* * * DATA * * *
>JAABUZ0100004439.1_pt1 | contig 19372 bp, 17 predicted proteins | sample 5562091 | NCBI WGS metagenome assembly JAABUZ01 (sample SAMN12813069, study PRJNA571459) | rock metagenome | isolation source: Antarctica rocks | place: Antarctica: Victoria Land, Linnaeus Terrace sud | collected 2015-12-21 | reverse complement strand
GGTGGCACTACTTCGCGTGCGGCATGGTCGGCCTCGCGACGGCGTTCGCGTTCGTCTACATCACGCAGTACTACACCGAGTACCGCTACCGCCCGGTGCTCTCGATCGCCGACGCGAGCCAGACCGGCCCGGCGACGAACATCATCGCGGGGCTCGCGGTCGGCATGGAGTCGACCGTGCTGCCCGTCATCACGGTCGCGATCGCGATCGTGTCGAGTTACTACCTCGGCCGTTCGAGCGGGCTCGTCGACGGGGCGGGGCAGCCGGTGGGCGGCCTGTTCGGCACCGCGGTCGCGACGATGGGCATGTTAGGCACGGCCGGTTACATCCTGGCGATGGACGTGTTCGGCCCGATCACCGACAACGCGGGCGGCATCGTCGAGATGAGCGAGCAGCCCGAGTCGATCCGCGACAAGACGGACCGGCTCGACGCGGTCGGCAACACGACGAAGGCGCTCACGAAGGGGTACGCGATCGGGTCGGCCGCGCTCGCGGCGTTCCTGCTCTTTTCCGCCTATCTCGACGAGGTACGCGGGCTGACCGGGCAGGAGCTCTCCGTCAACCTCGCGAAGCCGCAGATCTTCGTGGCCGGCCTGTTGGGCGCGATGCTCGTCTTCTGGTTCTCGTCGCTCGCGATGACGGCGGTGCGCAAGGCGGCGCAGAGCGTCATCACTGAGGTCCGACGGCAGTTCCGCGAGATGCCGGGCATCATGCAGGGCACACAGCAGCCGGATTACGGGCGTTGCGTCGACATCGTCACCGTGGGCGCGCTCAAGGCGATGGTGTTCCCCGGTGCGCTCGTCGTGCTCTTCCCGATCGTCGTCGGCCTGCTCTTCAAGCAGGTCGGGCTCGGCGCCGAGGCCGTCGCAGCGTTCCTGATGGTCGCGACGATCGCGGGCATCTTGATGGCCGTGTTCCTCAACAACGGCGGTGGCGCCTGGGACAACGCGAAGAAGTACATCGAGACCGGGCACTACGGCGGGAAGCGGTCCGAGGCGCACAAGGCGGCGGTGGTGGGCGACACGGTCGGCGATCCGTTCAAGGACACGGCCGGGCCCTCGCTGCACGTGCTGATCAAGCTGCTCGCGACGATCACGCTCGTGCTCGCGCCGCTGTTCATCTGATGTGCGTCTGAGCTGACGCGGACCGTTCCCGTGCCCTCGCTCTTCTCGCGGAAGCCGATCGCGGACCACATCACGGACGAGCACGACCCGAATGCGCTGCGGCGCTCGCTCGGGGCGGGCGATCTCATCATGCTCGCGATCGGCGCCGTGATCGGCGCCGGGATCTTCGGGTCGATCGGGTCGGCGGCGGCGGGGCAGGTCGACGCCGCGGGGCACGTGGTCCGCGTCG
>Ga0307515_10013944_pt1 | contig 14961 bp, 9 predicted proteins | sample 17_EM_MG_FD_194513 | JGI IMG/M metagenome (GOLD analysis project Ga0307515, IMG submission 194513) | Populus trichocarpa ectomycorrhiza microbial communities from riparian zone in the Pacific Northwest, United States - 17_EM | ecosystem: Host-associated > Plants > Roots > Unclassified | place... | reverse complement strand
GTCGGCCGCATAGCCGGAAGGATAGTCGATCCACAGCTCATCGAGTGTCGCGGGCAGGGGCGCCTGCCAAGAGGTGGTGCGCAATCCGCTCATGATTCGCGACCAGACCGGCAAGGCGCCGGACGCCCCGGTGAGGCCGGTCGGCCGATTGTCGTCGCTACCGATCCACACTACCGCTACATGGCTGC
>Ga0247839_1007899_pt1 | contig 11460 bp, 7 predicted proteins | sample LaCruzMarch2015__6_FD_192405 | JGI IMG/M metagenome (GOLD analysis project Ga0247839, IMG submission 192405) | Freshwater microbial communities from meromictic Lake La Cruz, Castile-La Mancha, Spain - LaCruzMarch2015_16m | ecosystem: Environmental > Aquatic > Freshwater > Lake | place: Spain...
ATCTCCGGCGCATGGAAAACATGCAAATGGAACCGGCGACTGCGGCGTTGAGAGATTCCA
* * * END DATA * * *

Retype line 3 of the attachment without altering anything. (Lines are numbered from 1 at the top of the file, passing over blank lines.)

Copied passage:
>Ga0307515_10013944_pt1 | contig 14961 bp, 9 predicted proteins | sample 17_EM_MG_FD_194513 | JGI IMG/M metagenome (GOLD analysis project Ga0307515, IMG submission 194513) | Populus trichocarpa ectomycorrhiza microbial communities from riparian zone in the Pacific Northwest, United States - 17_EM | ecosystem: Host-associated > Plants > Roots > Unclassified | place... | reverse complement strand